Thursday, April 8, 2010


Moeraki was quite simply the most inexplicable natural phenomenon that Victor and I have ever seen.

The literature claims that these spherical boulders arose in the same way that pearls do; by accretion around a solid object, such as a piece of wood, beginning 60 million years ago. The depositor of material, instead of an oyster, is the sea.

Thing is, why only here, on a little strip of beach in New Zealand? We don't know of such objects being on record ANYwhere else. They look positively alien, the eggs of who-knows-what. The 'birth story' does not hold water for us. Not that we have another idea.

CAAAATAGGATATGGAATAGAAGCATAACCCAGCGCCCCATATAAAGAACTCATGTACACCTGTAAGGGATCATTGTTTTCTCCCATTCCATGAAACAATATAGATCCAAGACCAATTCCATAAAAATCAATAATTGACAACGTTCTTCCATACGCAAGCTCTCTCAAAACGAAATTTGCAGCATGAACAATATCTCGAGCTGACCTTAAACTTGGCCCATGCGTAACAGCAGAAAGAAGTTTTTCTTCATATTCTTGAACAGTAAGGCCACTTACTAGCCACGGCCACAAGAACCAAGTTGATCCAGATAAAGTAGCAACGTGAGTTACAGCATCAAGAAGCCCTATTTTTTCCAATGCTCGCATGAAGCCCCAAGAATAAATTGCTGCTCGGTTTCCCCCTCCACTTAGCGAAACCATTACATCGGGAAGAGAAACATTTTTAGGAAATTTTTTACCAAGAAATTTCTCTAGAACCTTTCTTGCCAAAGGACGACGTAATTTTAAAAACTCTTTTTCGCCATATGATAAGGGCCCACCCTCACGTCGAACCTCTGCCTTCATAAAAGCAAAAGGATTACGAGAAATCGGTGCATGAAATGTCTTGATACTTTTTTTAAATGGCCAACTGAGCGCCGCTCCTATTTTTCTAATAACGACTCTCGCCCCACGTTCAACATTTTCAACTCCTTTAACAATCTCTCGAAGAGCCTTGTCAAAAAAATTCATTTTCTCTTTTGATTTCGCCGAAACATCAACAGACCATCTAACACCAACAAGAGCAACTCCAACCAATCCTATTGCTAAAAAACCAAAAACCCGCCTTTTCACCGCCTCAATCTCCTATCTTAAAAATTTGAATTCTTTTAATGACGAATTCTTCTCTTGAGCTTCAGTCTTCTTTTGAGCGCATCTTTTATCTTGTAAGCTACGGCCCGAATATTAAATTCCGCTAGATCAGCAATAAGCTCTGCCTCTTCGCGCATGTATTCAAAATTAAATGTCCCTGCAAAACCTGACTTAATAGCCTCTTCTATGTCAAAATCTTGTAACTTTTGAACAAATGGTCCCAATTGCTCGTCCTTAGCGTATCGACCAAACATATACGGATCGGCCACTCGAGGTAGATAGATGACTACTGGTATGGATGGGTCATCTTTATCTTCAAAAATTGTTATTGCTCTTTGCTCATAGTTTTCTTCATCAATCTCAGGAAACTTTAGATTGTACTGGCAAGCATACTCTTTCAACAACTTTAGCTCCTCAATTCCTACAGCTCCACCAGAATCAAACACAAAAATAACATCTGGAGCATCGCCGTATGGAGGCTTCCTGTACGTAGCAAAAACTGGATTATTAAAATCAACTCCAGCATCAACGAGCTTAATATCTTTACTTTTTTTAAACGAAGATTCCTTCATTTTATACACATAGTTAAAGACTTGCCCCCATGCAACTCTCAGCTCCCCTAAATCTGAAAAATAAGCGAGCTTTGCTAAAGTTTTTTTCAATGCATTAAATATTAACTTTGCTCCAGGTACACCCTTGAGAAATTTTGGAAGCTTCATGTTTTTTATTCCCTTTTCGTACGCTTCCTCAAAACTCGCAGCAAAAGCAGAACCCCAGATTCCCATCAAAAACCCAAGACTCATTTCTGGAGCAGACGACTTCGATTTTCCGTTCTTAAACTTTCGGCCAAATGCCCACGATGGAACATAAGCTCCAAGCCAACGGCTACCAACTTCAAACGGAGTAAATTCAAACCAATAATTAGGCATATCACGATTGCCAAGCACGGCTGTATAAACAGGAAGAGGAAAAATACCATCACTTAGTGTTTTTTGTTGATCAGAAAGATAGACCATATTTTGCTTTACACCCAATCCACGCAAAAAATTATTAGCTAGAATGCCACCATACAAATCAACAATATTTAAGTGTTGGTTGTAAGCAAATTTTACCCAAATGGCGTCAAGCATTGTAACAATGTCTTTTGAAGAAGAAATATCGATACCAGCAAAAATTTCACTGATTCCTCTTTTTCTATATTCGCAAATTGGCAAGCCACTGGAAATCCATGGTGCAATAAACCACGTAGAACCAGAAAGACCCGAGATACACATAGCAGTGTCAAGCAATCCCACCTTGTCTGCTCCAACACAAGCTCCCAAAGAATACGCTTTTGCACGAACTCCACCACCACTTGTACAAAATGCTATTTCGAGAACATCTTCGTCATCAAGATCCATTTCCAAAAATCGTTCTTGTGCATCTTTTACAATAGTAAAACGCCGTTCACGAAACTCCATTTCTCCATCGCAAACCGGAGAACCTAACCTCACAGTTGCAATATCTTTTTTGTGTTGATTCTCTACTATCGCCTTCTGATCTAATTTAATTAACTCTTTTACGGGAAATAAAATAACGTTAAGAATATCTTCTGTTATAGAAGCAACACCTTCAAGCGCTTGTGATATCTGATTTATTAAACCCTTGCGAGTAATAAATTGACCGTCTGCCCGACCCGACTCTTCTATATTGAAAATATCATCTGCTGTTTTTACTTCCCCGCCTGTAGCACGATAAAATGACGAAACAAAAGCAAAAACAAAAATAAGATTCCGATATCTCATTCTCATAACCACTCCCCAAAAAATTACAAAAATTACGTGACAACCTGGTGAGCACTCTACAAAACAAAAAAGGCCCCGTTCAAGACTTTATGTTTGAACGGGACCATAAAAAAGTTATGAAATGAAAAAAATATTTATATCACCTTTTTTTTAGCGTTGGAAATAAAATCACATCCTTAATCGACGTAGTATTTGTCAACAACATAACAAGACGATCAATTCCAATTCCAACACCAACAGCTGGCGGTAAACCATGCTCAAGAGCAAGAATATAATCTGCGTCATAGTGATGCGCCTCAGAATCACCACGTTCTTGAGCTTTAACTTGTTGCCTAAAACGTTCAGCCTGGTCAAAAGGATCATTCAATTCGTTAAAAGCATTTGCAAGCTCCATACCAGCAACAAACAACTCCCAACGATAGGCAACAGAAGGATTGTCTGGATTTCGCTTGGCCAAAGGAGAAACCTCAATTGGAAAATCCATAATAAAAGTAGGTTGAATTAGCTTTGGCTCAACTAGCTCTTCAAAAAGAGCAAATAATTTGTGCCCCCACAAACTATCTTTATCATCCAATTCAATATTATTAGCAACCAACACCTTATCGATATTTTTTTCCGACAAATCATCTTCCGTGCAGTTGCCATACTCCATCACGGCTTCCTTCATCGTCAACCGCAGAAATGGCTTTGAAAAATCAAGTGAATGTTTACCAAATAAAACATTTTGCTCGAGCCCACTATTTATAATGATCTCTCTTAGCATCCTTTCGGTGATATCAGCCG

Victor believes there are many more boulders in the cliff (we are standing next to one that's still attached to the cliff, below). On the beach, there were 45 or 50 of them. It is possible that such objects reside below the surface all over the place. Possible, but not realistic.

Happily, Victor found a first piece of sea glass on the beach at Moeraki. In addition, we started a shell collection. The West Coast had only occasional, well-worn pieces of clam shell to offer. It looks like the East Coast will feature beach lucre.

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